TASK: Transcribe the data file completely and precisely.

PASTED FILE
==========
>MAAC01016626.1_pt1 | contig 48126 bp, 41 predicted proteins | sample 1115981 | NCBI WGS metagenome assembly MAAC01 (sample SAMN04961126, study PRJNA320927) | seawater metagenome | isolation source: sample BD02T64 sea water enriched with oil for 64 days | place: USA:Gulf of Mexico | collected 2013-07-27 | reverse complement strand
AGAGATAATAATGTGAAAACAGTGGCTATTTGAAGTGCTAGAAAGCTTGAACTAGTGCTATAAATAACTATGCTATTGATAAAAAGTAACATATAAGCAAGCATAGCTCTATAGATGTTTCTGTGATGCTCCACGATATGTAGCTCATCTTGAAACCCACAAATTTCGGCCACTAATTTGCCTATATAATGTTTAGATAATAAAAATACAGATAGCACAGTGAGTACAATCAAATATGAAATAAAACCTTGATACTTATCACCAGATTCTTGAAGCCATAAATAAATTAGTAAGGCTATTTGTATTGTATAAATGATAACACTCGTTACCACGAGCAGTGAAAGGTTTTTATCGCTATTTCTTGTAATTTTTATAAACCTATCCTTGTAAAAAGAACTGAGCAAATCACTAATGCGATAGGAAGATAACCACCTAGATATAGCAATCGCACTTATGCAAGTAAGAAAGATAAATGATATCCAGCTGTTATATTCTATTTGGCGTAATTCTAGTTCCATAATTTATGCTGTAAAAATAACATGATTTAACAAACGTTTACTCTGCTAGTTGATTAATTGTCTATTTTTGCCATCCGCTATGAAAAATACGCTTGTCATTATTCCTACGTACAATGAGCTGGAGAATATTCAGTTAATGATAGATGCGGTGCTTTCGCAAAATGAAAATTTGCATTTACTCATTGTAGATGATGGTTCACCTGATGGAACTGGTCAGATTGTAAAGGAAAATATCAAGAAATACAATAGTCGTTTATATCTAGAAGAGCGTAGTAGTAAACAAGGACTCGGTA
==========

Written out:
>MAAC01016626.1_pt1 | contig 48126 bp, 41 predicted proteins | sample 1115981 | NCBI WGS metagenome assembly MAAC01 (sample SAMN04961126, study PRJNA320927) | seawater metagenome | isolation source: sample BD02T64 sea water enriched with oil for 64 days | place: USA:Gulf of Mexico | collected 2013-07-27 | reverse complement strand
AGAGATAATAATGTGAAAACAGTGGCTATTTGAAGTGCTAGAAAGCTTGAACTAGTGCTATAAATAACTATGCTATTGATAAAAAGTAACATATAAGCAAGCATAGCTCTATAGATGTTTCTGTGATGCTCCACGATATGTAGCTCATCTTGAAACCCACAAATTTCGGCCACTAATTTGCCTATATAATGTTTAGATAATAAAAATACAGATAGCACAGTGAGTACAATCAAATATGAAATAAAACCTTGATACTTATCACCAGATTCTTGAAGCCATAAATAAATTAGTAAGGCTATTTGTATTGTATAAATGATAACACTCGTTACCACGAGCAGTGAAAGGTTTTTATCGCTATTTCTTGTAATTTTTATAAACCTATCCTTGTAAAAAGAACTGAGCAAATCACTAATGCGATAGGAAGATAACCACCTAGATATAGCAATCGCACTTATGCAAGTAAGAAAGATAAATGATATCCAGCTGTTATATTCTATTTGGCGTAATTCTAGTTCCATAATTTATGCTGTAAAAATAACATGATTTAACAAACGTTTACTCTGCTAGTTGATTAATTGTCTATTTTTGCCATCCGCTATGAAAAATACGCTTGTCATTATTCCTACGTACAATGAGCTGGAGAATATTCAGTTAATGATAGATGCGGTGCTTTCGCAAAATGAAAATTTGCATTTACTCATTGTAGATGATGGTTCACCTGATGGAACTGGTCAGATTGTAAAGGAAAATATCAAGAAATACAATAGTCGTTTATATCTAGAAGAGCGTAGTAGTAAACAAGGACTCGGTA